Our popular eBook How to Avoid the Pitfalls When Selling a Business highlights the scrutiny your contractual agreements will be subject to when you’re approached by potential acquirers. So, in the second of our blog series on the obstacles that could prevent you from achieving maximum value when you sell a business, we’re taking a closer look at contracts.
Take a moment to consider your contracts with clients, suppliers and employees…
Do they exist? When was the last time you reviewed them? During the due diligence phase of any business sale, your buyer’s lawyers will review every contractual document with a fine-tooth comb, so it’s critical to a successful exit that you evaluate them thoroughly before you decide to sell a business.
If you can’t show potential acquirers up to date contracts – especially in areas upon which your business is heavily reliant – it could sound a warning bell for them that buying your company is a risky endeavor. Buyer fatigue could also set in and exacerbate a case of cold feet if you take too long to locate or correct contractual documents that have been requested.
Recent contracts that are fit for purpose and easy to access will give interested parties confidence that they are buying a company that is as robust behind the scenes as it appears on the surface.
Here are some tips for getting your contacts exit-ready…
Every smart business owner knows it’s foolish to enter into an arrangement with a client without a written contract. In the initial stages of working together, the contract is most likely set out and signed with every ‘t’ crossed and every ‘i’ dotted. But then years pass… and because of ‘a loyal working relationship’ and ‘a strong sense of trust’ – there seems little need to review and update the contract…
The problem when you come to sell a business is that this trust – though meaningful to you – is just thin air to a potential buyer and their lawyers. It doesn’t translate. An out of date contract may even be seen as worthless. How does the acquirer know they can depend on continued business from this client? They may even be worried that the client will jump ship when you exit.
Get an expert review of all your client contracts, especially the longstanding ones that may not have been objectively scrutinised for some time. If a contract is coming to an end, incentivise that client to renew early or increase the contract term. Incentives don’t have to be discounts – they could include a new service or simply more of your time. Remember, happy clients carry immense value in your buyer’s eyes!
Your supply chain is the engine that drives your business; a finely tuned configuration of cogs that must work together for ultimate success. All it takes if for one of those cogs to stop working and your key business deliverables will be at risk.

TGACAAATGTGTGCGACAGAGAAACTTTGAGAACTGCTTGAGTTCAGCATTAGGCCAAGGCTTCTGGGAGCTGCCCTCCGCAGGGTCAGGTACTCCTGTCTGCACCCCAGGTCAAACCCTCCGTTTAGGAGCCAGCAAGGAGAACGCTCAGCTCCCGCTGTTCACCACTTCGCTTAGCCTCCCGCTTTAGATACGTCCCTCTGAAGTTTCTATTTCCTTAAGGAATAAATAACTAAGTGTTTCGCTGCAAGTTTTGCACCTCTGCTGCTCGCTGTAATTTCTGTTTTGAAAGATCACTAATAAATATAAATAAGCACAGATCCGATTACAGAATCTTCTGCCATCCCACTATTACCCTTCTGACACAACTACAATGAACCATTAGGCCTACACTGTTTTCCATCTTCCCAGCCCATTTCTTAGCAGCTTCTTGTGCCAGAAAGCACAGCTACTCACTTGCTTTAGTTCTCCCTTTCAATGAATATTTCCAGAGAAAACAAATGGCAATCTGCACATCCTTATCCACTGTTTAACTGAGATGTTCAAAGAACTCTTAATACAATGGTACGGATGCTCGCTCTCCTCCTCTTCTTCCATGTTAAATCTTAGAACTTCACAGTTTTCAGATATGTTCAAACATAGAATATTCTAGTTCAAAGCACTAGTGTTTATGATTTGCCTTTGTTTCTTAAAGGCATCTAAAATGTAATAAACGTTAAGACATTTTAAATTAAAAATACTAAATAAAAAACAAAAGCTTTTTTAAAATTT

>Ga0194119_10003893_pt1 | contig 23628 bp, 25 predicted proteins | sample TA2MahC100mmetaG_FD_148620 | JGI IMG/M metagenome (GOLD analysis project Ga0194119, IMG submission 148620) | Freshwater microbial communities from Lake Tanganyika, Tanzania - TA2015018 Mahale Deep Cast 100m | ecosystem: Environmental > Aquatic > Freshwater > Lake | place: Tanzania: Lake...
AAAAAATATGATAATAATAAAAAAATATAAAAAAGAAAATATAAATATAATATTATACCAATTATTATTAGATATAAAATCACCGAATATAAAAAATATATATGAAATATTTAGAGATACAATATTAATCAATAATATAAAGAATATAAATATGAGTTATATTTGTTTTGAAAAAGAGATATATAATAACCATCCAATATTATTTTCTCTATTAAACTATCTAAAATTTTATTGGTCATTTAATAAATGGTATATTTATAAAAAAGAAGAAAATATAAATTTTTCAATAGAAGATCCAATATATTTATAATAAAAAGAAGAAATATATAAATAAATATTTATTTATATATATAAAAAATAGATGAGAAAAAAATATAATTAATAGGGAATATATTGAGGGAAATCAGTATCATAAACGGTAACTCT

Whilst acquirers will appreciate that interruptions to the supply chain are a fact of life sometimes (due to unforeseen bad weather, natural disasters, or political and economic factors), they will be looking for assurance that there is a clear contingency plan in place if the worst happens and key components, ingredients, relationships or cashflow are impacted.
So, not only do you need to regularly update all your supplier contracts, you need to map out your entire supply chain as you prepare to sell a business. Include the physical location of key customers and suppliers – as well as your suppliers’ suppliers and customers’ customers. Stand back and evaluate any potential weak spots in the overall chain and have alternative suppliers lined up where you can.
Another important element of supply chain risk management is keeping all your suppliers happy! Make sure you can demonstrate to your acquirer that all invoices are paid on time and that you have strong, responsive lines of communication with key supplier contacts.
Your workforce is a major selling point, yet staff are one of the most fluid elements of a business. In our blog How to identify your S.P.O.F.s (single points of failure) we gave you some tips of keeping hold of valuable employees and all the talent, skills, experience and relationships they bring to your company.
However, despite your best efforts, staff will come and go for a wide variety of reasons and it can be very hard to control that. What you can do is make sure that up to date employment contracts are in place for every member of staff. Are they signed? Do probation and notice periods dovetail with the requirements of the business? Do they take into account the latest legislation and regulations?
In addition, you should create an employee handbook if you don’t have one already. Timekeeping, holiday, health and safety, sickness, and maternity leave policies are just a few of the areas it should cover. What this demonstrates to acquirers is that you have a business where everyone is ‘on the same page’ – staff are clear what’s expected of them and what they can expect in return.
Other contracts that you may need to get professionally evaluated to ensure that they are fit for exit before you sell a business include shareholders’ agreements, memorandum and articles of association, service contracts, and leases on buildings and equipment.
Stay tuned to our blog for more guidance on navigating the pitfalls of selling a business.
Contact Entrepreneurs Hub in confidence to find out how exit-ready your contracts are – and how saleable your business is. We’re a friendly corporate finance company helping business owners prepare for sale, overcome challenges and barriers to exit – and achieve maximum value.
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